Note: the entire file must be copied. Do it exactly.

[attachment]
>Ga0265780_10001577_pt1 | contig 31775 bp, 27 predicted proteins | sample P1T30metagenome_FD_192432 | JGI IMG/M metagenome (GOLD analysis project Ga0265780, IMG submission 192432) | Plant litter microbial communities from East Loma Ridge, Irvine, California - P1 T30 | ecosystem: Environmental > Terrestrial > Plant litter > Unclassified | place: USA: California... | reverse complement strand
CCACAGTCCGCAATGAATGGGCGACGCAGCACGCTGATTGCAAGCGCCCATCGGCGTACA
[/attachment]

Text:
>Ga0265780_10001577_pt1 | contig 31775 bp, 27 predicted proteins | sample P1T30metagenome_FD_192432 | JGI IMG/M metagenome (GOLD analysis project Ga0265780, IMG submission 192432) | Plant litter microbial communities from East Loma Ridge, Irvine, California - P1 T30 | ecosystem: Environmental > Terrestrial > Plant litter > Unclassified | place: USA: California... | reverse complement strand
CCACAGTCCGCAATGAATGGGCGACGCAGCACGCTGATTGCAAGCGCCCATCGGCGTACA